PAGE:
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baseline in reception!! hows everyone tackling emotional behaviour?....

Discussion in 'Early Years' started by thumbshrew, Sep 11, 2011.

  1. I think it is 'Expresses own feelings and emotions' which is a bit different. So if children can talk about what emotions they are feeling eg, wanting mummy, tired, bored etc, they are able to express their feelings. If they just maraud around kicking objects, this is not showing awareness but just 'acting out'. It's their own feelings they have to express, so talking about a character's feelings is useful but doesn't quite hit the spot unless they relate it to their own experiences. You stand a better chance of assessing this point if you listen and watch children in their play, and see how they respond when they are frustrated, annoyed, sad etc. For instance I have a post it note about a little boy from nursery last year. He was playing with friends and suddenly said, "I don't like this game, let's go and play with the blocks."
     
  2. nicky278, I'm not entirely sure what 'emotional 3C' is.
    Do you mean the third scale point of the profile for Emotional Development? If so it is not about identifying emotions, it is about 'expressing needs and feelings in appropriate ways'.
    The sort of things you are looking at then is how they interact with children and adults within the setting, whether they smile, laugh etc when they are relaxed and happy, whether they cry if they are upset, hurt, what they say about how they are feeling, about things at school and at home, whether they can ask for help with their coat, lunch bag, shoes, if they need it, whether they can tell you they need to go to the toilet.
    All of this information is gained in a fairly short period for most children as they work and play in school, through your observations of and interactions with the children, and does not require specially set up activities.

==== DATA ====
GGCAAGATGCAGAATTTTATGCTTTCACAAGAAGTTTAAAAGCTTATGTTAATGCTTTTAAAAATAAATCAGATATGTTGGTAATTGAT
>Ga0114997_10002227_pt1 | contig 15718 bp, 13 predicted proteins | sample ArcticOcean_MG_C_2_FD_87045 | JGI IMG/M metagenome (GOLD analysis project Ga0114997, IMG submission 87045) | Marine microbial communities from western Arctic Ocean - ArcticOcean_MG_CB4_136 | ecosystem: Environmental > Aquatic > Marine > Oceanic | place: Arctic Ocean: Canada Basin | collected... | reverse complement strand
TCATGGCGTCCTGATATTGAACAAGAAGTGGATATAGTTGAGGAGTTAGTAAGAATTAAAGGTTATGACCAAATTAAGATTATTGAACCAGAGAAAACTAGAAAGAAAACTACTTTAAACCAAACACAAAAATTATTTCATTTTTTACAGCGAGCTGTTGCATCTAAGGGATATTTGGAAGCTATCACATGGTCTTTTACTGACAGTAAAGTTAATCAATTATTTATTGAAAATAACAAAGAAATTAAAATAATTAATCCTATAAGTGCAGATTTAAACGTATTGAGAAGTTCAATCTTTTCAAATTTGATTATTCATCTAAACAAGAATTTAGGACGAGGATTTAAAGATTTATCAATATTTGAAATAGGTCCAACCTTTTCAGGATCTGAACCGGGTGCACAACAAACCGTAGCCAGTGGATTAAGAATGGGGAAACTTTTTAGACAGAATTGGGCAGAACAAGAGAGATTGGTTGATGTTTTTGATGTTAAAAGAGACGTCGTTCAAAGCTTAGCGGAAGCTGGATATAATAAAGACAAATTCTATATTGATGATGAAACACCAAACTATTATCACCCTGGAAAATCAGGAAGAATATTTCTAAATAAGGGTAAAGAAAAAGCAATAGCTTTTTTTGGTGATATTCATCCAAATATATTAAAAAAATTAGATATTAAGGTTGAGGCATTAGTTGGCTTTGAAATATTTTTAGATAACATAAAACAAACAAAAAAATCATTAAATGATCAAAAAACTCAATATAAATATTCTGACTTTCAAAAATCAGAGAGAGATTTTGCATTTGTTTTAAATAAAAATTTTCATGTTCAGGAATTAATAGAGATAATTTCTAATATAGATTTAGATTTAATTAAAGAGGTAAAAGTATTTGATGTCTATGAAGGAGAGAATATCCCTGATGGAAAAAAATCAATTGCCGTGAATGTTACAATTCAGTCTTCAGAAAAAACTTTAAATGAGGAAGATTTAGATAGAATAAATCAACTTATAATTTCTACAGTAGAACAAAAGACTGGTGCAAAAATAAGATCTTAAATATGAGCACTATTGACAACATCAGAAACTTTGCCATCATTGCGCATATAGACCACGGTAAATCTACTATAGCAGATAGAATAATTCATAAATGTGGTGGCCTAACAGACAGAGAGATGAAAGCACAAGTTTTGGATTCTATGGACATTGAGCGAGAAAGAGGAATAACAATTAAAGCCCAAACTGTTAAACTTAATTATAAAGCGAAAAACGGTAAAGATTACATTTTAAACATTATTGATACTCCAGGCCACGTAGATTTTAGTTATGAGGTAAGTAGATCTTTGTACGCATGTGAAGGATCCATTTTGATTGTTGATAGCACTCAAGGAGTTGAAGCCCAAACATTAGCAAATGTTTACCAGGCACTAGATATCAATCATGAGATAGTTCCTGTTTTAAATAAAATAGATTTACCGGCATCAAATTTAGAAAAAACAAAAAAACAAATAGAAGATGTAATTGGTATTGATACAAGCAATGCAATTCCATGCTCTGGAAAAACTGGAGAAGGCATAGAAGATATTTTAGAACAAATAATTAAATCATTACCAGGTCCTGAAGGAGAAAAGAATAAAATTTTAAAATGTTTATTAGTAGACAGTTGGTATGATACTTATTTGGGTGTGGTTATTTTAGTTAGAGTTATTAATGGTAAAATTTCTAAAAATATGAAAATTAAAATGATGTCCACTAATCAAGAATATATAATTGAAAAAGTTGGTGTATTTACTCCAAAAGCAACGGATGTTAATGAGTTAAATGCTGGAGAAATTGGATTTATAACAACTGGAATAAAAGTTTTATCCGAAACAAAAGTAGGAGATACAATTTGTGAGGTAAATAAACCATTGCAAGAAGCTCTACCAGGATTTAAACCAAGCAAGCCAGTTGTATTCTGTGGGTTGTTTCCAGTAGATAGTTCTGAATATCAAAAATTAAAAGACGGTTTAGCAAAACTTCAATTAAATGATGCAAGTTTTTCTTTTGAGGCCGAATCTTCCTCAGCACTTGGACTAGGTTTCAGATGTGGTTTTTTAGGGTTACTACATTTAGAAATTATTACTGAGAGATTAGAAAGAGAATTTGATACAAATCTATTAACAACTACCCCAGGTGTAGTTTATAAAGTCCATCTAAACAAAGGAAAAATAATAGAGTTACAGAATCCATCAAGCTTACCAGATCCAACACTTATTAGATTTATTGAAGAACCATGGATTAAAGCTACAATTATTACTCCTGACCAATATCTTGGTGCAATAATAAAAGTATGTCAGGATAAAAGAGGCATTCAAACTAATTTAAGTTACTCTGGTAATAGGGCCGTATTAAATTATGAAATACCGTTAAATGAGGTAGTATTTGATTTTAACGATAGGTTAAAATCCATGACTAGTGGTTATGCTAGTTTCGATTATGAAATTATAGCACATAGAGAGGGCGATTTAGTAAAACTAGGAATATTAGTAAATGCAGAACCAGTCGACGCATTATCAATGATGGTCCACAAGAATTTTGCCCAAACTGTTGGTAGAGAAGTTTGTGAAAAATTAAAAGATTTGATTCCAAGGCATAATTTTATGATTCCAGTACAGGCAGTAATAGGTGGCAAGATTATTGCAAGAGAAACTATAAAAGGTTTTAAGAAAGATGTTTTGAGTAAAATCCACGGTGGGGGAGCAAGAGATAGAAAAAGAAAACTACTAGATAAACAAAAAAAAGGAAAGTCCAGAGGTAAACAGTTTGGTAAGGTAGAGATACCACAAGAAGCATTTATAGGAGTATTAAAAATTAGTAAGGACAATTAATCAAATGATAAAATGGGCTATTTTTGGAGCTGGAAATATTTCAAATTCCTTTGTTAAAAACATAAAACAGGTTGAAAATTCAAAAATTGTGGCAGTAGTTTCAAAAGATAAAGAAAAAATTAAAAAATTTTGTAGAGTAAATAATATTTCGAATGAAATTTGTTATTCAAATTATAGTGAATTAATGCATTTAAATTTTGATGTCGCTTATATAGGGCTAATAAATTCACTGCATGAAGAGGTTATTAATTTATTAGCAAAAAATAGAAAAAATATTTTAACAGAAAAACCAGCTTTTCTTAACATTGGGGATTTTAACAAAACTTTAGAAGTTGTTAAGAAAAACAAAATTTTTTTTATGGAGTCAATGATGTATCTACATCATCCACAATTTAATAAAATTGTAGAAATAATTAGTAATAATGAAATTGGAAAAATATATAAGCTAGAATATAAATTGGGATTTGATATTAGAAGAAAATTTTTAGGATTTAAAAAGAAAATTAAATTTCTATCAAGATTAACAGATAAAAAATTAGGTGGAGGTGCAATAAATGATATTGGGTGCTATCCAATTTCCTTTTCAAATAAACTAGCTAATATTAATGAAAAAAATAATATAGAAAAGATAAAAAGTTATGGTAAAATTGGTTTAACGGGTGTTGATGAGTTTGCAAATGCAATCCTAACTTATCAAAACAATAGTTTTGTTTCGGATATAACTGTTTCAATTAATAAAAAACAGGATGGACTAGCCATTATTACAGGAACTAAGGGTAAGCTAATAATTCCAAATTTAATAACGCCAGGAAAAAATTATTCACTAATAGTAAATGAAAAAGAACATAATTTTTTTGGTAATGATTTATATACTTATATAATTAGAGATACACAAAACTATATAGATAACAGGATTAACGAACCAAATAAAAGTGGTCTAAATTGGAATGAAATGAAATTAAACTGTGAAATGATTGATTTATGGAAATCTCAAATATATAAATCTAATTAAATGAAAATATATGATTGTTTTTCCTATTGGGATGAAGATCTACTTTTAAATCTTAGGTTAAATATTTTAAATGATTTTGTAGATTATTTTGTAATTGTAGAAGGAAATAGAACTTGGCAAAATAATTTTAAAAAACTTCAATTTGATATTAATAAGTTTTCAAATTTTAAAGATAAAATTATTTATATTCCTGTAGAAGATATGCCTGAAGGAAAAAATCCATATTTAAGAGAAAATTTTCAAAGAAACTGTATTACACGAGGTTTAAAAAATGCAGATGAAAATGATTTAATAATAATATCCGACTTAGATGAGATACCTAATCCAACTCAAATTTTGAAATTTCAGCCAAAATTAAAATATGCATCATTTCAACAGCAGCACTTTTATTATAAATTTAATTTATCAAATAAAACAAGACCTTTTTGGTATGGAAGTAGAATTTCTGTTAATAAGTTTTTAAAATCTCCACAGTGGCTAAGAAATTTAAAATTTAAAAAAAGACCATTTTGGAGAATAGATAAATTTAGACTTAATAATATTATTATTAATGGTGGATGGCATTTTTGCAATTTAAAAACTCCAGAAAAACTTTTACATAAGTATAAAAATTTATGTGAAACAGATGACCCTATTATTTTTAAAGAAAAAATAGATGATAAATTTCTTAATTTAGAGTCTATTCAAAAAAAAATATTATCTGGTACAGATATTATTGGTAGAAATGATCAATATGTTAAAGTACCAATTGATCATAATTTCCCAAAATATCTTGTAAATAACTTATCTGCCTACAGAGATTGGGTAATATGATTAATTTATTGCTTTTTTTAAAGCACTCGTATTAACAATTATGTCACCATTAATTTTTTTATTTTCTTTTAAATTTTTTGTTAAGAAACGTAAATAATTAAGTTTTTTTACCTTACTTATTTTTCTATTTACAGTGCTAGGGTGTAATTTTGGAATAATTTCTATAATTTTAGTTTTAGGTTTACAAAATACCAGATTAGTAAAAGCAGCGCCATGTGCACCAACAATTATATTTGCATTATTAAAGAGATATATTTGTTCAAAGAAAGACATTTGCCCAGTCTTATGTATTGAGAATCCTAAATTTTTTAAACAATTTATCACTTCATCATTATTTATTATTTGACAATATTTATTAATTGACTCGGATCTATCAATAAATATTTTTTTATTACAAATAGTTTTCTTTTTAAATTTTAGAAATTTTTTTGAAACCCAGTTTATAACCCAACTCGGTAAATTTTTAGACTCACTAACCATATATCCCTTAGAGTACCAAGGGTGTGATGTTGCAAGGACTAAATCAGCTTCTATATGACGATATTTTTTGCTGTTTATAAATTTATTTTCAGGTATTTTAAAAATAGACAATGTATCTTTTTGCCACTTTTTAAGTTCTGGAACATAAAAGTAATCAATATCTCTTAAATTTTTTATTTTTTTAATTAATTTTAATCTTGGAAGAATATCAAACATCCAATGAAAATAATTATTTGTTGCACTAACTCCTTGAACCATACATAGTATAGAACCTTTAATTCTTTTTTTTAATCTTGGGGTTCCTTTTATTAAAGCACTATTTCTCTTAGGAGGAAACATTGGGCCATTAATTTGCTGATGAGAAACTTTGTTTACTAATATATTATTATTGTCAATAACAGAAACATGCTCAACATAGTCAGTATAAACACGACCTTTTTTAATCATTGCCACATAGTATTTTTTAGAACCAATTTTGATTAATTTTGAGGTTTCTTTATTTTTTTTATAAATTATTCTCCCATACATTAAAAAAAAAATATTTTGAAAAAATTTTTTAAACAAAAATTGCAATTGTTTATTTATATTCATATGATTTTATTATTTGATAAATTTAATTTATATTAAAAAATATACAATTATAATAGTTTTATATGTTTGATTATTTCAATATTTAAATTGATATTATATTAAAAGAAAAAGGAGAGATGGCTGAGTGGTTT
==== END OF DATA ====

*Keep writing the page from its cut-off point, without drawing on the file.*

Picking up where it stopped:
Of course, if you mean something else with this '3C' reference that I have to say I don't know about, then go with what you were planning.
     
  3. I think the OP may be referring to the new All Wales Baseline assessments that became statutory in Wales this September.
     
  4. 3c:

    Identifies own feelings and emotions
    Young children do not always have awareness of the fact that they are experiencing
    different emotional states. This Description of Behaviour is concerned with the
    developmental stage at which such emotions come to personal awareness. For
    instance, they may be happy, sad, excited, nervous, or scared and can recognise
    and express how they feel. This self-awareness is evident when children are able to
    identify and describe their emotions to an adult or another child.
    How, where and when to assess
    Awareness of feelings can be observed in all areas of continuous provision at any time of day, or in focused activity designed to talk about different feelings. The feeling must be identified verbally, in gesture, using puppets, or perhaps in an annotated drawing.
    Examples
    • Mirrors can provide feedback to children in many different ways. In this example, children were trying out various expressions denoting a range of emotions. The mirror activity was about more than making faces, owing to the fact that children were articulating the feeling associated with each expression with which they were experimenting.
    • Jess, Ieuan and Gareth sat with Mrs Williams who had just read them a story about an owl. Jess said “I am scared in my bedroom. I hear noises and shout my Dad.” She had identified experiencing a sense of fear and was able to articulate this feeling, reminded by the emotion felt in listening to the story.



    I also find this one hard to assess. Do you have the Faithe the Fairy resource in your LEA? Probably some starting points here.
     

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